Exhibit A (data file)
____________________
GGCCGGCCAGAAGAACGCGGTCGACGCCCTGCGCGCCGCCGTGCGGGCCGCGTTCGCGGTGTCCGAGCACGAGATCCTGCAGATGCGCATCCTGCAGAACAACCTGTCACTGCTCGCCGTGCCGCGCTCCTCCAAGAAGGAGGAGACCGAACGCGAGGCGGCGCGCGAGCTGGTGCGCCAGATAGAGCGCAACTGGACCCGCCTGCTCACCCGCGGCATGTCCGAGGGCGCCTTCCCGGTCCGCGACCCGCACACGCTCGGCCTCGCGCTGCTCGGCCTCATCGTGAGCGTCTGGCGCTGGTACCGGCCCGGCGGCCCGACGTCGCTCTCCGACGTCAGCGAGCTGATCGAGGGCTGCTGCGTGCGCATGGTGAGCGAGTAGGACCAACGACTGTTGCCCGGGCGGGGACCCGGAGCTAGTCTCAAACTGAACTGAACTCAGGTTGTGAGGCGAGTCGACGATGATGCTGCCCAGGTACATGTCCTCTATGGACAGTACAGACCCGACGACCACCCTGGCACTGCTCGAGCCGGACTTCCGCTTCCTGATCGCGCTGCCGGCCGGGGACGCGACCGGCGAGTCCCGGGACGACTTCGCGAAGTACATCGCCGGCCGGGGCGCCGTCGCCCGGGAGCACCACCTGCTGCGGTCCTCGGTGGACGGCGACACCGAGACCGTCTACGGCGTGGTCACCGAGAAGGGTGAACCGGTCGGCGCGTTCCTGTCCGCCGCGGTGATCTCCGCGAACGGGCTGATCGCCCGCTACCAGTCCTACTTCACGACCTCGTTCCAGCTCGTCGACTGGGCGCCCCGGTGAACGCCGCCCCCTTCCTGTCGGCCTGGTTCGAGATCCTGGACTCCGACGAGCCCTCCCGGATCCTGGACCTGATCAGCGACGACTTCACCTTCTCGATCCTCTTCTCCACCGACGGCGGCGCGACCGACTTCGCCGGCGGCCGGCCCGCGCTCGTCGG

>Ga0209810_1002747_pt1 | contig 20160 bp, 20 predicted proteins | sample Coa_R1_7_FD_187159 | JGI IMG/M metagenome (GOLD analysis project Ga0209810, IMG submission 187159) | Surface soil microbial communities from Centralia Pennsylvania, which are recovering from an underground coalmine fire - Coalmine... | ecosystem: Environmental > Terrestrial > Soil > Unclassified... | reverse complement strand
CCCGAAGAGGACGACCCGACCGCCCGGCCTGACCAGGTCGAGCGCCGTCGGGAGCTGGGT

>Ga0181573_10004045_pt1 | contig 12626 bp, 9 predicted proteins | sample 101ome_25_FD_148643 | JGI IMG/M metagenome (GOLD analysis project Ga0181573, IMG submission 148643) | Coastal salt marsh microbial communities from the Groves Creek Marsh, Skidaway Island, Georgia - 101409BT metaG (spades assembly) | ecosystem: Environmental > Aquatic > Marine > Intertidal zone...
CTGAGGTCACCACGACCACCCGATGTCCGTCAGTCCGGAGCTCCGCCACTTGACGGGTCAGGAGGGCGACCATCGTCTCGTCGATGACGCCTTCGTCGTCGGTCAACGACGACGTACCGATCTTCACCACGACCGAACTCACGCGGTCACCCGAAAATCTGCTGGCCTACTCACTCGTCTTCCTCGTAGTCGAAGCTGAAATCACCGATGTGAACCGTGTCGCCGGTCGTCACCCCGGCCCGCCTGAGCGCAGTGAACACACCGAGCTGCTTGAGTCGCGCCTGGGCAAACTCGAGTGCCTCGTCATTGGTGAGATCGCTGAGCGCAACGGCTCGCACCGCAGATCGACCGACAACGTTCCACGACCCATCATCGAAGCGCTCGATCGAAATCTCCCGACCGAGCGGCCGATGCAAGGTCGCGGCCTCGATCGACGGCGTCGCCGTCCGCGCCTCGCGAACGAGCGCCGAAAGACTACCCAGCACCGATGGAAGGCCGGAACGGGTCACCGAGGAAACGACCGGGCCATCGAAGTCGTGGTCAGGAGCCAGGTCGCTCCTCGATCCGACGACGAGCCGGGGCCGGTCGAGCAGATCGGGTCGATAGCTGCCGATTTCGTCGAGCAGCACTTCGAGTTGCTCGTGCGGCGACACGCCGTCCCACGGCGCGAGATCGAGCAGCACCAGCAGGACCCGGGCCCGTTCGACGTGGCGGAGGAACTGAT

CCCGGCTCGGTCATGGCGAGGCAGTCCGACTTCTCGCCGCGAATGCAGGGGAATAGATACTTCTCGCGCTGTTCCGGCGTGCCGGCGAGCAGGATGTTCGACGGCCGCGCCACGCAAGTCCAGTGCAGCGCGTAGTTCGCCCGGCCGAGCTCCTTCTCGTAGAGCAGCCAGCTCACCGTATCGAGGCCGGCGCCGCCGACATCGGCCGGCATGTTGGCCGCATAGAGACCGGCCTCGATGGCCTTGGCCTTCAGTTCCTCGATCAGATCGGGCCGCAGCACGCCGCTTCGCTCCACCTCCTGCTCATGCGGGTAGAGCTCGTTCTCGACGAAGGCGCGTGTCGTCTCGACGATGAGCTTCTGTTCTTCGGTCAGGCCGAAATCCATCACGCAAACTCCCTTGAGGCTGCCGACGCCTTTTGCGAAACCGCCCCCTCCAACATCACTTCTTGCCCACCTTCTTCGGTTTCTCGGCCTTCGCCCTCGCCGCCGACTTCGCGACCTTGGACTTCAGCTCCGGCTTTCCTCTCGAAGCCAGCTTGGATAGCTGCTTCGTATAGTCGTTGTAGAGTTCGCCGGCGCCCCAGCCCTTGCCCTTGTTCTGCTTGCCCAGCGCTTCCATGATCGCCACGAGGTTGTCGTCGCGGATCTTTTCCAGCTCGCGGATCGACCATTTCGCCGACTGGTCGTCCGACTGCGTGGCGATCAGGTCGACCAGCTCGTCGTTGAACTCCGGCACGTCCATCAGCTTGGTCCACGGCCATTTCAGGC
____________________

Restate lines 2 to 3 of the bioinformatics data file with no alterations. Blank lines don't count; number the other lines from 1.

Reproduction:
>Ga0209810_1002747_pt1 | contig 20160 bp, 20 predicted proteins | sample Coa_R1_7_FD_187159 | JGI IMG/M metagenome (GOLD analysis project Ga0209810, IMG submission 187159) | Surface soil microbial communities from Centralia Pennsylvania, which are recovering from an underground coalmine fire - Coalmine... | ecosystem: Environmental > Terrestrial > Soil > Unclassified... | reverse complement strand
CCCGAAGAGGACGACCCGACCGCCCGGCCTGACCAGGTCGAGCGCCGTCGGGAGCTGGGT